One of my students came to class toting a Team Jacob water bottle. Another day, she showed up wearing a Team Edward shirt, which made me think I had misremembered her water bottle. Usually I make it a policy not to comment on my students’ sartorial choices, yet when I was taking attendance I couldn’t help blurting out, “So which team, exactly, are you on?”
“Edward for the books,” she said, “and Jacob for the movies.”
Fair enough. That’s the beauty of being a reader or watcher: you never have to choose (or, at least, a multiplicity of choices isn’t likely to cause any controversy in your personal life). Her answer pointed out how narrow-minded I was in phrasing my question.
And speaking of being narrow-minded, let’s consider the almost excruciatingly conservative nature of the image alongside this text. No wonder the people in it look bored! Though love triangles traditionally feature a woman who must choose between two men, that is not, of course, the only possible permutation. Whatever genders are involved, there is usually a lot of angst and even a sense of mourning—any good love triangle (in my opinion) should make the people involved (and the people watching it) aware that, even if the The One is chosen, it will not be without cost. As the Runner-Up exits stage left, the Judge of the triangle should feel deeply that s/he’s losing something forever. This is what makes Stephenie Meyer’s love triangle in Twilight so compelling. Whomever Bella chooses, she will lose something (if Edward, she loses the chance at a normal, sort of human existence with Jacob; if Jacob, she loses eternal love).
What makes a love triangle work?
René Girard famously pointed out that love triangles in literature seem to be about the Judge’s relationship with his/her two Options, but really the most interesting side of the triangle is the line drawn between Option 1 and Option 2. Take a classic love triangle of Western literature: King Arthur, Gwenivere, and Lancelot. Though we may be caught up in Arthur’s relationship with his wife, and her relationship with the hot young knight of the Round Table, a truly compelling narrative is the relationship between Arthur and Lancelot. The triangle ends up being as much about the love and strife between king and knight as it is about Gwenivere’s torn loyalties. This is why Twilight fans are so sucked into the famous “tent scene” in Eclipse, where Bella, Jacob, and Edward are crammed into a small tent, with Bella hazily sleeping while the two guys talk it out. There’s a great delight in seeing how the two Options relate, under whatever terms (and I’m hoping to see some of this in Suzanne Collins’s final book in the Hunger Games series).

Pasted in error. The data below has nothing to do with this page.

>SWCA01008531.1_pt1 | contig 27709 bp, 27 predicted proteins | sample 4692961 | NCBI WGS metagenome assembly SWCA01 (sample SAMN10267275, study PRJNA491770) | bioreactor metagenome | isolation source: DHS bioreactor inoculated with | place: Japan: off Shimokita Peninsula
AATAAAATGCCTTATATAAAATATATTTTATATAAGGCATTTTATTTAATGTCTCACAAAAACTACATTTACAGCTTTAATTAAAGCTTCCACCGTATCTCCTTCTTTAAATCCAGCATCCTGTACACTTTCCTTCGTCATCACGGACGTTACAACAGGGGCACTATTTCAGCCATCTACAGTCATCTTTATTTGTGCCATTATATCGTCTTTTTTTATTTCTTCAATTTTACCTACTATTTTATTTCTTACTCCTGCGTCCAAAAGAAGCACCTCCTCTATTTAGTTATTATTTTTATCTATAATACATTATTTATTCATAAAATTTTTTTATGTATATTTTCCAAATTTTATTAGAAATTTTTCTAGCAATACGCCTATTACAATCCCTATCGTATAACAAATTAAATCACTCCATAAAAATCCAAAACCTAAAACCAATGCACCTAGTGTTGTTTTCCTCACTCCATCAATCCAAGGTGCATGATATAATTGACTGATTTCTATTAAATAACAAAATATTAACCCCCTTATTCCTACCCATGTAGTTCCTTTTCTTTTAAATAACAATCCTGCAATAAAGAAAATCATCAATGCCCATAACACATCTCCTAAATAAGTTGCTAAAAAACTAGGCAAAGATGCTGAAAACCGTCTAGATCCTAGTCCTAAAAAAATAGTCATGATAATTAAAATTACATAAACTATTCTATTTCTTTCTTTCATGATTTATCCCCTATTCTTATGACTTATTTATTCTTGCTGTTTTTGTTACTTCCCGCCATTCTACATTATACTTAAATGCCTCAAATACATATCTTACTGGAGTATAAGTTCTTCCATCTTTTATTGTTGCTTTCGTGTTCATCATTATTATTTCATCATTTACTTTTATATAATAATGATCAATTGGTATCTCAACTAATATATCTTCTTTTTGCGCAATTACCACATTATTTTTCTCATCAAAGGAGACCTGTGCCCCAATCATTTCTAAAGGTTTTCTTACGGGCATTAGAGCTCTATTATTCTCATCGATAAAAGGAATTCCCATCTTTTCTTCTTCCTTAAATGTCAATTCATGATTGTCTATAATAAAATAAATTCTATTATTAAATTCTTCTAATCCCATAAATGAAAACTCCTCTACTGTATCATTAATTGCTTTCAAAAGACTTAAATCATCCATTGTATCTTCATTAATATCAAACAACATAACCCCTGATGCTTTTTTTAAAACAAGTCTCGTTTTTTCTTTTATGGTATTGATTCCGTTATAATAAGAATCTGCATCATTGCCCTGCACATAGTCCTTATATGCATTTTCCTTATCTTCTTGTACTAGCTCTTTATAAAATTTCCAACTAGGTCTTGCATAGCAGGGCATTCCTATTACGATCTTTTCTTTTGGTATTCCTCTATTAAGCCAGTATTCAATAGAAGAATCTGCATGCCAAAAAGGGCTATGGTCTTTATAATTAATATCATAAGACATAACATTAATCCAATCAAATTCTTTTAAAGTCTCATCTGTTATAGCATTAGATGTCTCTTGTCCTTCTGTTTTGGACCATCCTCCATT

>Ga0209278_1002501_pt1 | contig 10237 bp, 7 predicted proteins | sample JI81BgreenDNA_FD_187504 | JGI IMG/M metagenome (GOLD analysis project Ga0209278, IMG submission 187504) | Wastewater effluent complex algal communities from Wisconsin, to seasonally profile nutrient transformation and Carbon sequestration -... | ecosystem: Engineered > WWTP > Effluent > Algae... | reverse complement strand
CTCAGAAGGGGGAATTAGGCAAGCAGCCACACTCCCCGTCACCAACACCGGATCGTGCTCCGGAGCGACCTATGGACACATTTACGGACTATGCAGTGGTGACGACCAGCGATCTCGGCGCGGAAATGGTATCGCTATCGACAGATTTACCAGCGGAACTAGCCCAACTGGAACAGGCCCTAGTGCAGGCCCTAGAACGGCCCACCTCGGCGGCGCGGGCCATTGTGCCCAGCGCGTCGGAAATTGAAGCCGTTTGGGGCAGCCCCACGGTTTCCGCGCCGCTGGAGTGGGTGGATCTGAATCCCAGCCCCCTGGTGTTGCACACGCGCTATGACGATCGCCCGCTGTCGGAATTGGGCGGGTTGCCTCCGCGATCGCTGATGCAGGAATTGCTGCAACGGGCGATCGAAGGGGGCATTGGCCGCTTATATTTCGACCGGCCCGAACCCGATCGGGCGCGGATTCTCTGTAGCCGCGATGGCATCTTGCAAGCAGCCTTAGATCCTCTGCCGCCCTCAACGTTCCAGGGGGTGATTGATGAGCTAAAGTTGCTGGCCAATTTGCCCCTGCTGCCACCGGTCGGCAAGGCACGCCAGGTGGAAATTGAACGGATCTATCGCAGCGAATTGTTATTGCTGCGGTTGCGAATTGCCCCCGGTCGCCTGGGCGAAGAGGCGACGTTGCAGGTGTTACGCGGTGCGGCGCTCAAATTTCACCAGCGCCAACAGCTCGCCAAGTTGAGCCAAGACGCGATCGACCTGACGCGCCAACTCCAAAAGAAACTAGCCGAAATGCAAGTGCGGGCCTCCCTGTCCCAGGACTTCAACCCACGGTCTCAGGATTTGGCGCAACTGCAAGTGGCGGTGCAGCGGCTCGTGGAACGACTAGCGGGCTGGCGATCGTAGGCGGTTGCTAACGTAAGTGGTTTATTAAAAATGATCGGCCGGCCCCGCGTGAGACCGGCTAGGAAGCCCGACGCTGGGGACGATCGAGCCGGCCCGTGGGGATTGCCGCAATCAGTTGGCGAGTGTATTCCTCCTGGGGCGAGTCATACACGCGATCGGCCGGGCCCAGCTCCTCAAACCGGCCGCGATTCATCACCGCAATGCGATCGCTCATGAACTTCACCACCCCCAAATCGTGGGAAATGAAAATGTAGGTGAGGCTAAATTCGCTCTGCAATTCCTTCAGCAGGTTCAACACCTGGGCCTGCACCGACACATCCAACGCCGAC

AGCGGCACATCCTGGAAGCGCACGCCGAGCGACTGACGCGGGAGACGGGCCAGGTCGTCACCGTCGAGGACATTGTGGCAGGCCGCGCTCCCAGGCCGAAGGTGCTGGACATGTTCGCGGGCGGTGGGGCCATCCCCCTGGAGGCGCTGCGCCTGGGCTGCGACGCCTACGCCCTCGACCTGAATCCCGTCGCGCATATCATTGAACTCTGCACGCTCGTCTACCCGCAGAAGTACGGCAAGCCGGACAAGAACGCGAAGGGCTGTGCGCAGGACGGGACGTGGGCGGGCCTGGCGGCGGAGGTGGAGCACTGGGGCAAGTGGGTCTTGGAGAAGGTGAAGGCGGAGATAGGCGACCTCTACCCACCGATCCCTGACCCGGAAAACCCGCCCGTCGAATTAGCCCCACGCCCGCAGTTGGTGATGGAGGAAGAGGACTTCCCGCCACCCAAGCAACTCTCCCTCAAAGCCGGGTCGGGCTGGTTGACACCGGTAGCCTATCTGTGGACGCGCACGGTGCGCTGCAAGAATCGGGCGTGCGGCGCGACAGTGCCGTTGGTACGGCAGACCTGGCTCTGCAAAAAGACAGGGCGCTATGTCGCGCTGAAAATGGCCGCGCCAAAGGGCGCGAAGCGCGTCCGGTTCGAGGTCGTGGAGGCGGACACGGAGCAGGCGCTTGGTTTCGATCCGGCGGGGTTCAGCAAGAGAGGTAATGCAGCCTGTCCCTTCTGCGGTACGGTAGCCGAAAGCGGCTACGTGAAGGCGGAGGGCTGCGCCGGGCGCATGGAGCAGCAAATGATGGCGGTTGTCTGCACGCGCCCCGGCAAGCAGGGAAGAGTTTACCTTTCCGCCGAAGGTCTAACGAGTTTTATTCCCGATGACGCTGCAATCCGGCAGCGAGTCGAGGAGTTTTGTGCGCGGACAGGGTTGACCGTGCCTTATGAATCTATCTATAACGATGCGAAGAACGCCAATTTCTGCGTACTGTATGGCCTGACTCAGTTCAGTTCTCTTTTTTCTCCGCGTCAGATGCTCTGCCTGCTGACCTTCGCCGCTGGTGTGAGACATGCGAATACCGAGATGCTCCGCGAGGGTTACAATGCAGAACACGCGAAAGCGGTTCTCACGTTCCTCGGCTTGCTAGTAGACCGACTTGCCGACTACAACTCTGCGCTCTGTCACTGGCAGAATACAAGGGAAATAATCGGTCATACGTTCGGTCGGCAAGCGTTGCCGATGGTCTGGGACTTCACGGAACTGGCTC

I have a particular interest in young adult literature, but I’d like your opinion on love triangles, and please don’t feel you have to confine your responses to YA lit just because that’s my interest. So here are my questions:
1) What are the best love triangles in literature, film, and television?
2) What makes them work?
Marie Rutkoski is the author of the young adult fantasy novel The Cabinet of Wonders and its sequel, The Celestial Globe (published on April 12, 2010). Both books have received starred reviews from Publishers Weekly, which described the first novel as a “heady mix of history and enchantment.” Her novels have been or will be published in eight languages. Marie holds a Ph.D. in English literature from Harvard University, and currently teaches as a professor of Renaissance drama, children’s literature, and creative writing at Brooklyn College. She lives in New York City with her husband and son. You can visit her at marierutkoski.com.